We're back with another overdue update, marking our five year anniversary as well as the official Chimaera release. Apart from the upgrade to Chimeara / Bullseye (from Beowulf / Buster), here are some other highlights:
(Also check out our previous update in case you missed it).
The upgrade to Devuan Chimaera (Debian Bullseye) has been a long time coming, but it is finally here. We had been testing Maemo Leste based on Chimaera for half a year already, but with this blog post the release (and switchover) is official. The Chimaera milestone ticket lists all the packages that were rebuilt and any of the changes made to them.
The upgrade brings new Linux kernels to various devices (6.1.x for the Droid 4, Droid Bionic, Nokia N900 and Pinephone), as well as a switch to elogind sessions. This was required for staying compatible with modern software, which now often require some form of login session manager in order to function properly (or at all).
Most of the supported devices will now also have their modem activated, as well as having software to make phone calls and use mobile data present on the device, providing a much more phone-like experience out of the box.
In fact, the more recent Chimaera images should allow users to make working phone calls on the Pinephone, Motorola Droid 4, Motorola Bionic out of the box. Even on the Nokia N900 calls are now working, but they still require some manual work after the device has started. The author of this news post has been using his Droid 4 as a daily driver for over half a year now.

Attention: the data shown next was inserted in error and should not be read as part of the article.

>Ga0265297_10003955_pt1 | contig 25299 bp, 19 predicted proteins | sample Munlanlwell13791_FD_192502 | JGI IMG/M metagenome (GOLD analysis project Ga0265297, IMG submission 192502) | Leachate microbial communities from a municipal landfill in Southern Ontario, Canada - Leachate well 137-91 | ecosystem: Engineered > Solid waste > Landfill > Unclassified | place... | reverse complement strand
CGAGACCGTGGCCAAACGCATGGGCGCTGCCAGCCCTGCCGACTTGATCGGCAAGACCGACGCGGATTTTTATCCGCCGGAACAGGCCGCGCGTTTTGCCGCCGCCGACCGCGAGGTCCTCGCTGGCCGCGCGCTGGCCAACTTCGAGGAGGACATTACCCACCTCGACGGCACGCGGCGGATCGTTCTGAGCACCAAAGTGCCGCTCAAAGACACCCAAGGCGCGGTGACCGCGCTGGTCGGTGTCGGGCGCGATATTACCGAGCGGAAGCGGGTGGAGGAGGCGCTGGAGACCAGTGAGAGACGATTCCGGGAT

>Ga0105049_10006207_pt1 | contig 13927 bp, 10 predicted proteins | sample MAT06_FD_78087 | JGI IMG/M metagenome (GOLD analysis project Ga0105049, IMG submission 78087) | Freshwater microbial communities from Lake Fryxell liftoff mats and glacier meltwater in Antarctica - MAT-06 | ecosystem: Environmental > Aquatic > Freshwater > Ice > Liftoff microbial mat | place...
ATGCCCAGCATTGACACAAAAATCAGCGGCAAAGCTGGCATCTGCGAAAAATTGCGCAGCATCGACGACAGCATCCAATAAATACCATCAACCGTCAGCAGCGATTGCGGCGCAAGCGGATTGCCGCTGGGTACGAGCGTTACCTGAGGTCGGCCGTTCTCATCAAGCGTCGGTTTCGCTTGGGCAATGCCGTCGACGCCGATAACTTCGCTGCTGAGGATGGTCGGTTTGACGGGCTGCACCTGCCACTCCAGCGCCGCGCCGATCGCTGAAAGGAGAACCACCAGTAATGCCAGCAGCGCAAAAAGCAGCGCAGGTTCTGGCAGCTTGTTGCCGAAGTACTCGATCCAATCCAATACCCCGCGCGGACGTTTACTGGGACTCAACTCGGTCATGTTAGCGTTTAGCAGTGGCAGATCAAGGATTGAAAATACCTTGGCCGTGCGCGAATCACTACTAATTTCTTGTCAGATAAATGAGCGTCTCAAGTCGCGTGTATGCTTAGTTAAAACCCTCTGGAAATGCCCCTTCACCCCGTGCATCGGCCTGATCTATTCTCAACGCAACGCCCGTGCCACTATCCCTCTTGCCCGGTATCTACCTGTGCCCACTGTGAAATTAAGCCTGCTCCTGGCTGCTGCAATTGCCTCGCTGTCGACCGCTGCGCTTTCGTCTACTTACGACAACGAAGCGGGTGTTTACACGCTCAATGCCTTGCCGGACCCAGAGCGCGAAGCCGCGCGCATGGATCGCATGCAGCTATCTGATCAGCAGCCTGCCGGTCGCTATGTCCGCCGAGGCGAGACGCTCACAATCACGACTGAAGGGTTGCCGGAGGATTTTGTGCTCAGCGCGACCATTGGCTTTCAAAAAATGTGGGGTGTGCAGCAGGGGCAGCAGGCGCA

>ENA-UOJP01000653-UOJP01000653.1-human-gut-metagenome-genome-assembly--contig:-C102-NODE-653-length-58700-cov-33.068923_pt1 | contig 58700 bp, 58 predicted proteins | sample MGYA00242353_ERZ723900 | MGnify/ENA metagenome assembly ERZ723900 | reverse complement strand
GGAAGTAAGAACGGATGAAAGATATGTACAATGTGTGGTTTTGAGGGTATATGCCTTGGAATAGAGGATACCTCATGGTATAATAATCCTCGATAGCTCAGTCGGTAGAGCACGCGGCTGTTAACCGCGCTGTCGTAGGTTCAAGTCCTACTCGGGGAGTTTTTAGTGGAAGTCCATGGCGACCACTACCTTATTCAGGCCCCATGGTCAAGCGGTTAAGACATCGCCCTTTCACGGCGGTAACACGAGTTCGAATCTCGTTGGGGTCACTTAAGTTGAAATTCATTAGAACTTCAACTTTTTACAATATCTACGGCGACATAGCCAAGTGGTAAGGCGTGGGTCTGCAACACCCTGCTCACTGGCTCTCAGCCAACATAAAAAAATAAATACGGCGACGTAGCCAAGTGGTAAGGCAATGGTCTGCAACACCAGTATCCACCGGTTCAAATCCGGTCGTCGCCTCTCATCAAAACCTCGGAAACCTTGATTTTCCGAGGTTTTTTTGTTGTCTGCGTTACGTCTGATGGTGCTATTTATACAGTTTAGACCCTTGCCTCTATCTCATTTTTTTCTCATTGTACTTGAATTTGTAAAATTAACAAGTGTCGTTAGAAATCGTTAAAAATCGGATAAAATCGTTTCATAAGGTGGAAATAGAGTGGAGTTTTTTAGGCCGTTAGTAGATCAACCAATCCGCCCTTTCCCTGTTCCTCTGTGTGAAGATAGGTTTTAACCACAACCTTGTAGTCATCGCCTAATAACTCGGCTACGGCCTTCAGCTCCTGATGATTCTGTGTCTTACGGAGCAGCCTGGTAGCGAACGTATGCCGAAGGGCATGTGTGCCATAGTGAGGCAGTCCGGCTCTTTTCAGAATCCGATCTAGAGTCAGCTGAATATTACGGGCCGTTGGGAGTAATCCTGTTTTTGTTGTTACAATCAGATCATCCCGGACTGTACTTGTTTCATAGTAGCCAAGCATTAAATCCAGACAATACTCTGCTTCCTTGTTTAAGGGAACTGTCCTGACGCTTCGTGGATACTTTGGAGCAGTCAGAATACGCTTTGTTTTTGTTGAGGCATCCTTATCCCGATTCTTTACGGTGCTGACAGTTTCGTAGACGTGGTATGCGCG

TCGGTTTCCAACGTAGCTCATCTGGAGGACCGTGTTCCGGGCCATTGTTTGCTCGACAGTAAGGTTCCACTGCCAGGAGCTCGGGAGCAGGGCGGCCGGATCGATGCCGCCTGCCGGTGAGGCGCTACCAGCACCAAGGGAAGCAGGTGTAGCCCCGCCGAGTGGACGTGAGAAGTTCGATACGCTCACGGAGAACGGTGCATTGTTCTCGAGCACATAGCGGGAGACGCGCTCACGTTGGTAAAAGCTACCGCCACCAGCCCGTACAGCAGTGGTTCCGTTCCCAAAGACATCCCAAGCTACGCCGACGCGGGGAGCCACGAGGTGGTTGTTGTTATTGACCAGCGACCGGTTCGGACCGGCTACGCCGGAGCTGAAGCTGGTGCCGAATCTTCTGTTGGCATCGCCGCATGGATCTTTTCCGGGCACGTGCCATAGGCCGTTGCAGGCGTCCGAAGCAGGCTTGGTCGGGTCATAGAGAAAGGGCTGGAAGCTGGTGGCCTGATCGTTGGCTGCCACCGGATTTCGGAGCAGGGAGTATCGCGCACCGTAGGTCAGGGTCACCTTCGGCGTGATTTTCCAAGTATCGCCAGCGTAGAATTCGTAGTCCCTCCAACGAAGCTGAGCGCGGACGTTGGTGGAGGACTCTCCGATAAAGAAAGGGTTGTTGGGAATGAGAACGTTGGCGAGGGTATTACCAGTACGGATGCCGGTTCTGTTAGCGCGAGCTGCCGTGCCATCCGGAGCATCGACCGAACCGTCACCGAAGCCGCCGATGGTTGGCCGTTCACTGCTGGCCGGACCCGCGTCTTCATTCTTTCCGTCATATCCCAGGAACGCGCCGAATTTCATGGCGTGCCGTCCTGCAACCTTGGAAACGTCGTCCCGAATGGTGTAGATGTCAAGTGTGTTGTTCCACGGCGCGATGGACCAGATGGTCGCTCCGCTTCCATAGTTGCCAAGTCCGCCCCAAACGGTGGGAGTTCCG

Additionally, the image builder base operating system has also been upgraded to Chimaera.
Users can perform a dist-upgrade from their Beowulf install to Chimaera, but the process isn't well supported at this point, and we instead recommend users to install a latest image. However, if one prefers to perform a dist-upgrade, please ensure that your beowulf installation is up to date before attempting to dist-upgrade to chimaera. This sequence of commands might get you through the upgrade:
apt dist-upgrade -o APT::Force-LoopBreak=true dpkg-reconfigure --force gconf2 dpkg-reconfigure --force libgconf-2-4:armhf apt --fix-broken install apt dist-upgrade -o APT::Force-LoopBreak=true
But again, this is not recommended for novice users. However, this can be done entirely 'live' on the phone, while keeping the UI enabled. Even after the upgrade is complete, you can still use the phone to an extent - but you really ought to reboot when it's done.
Xorg now runs as the user user, and no longer as root, as part of the switch to (e)logind.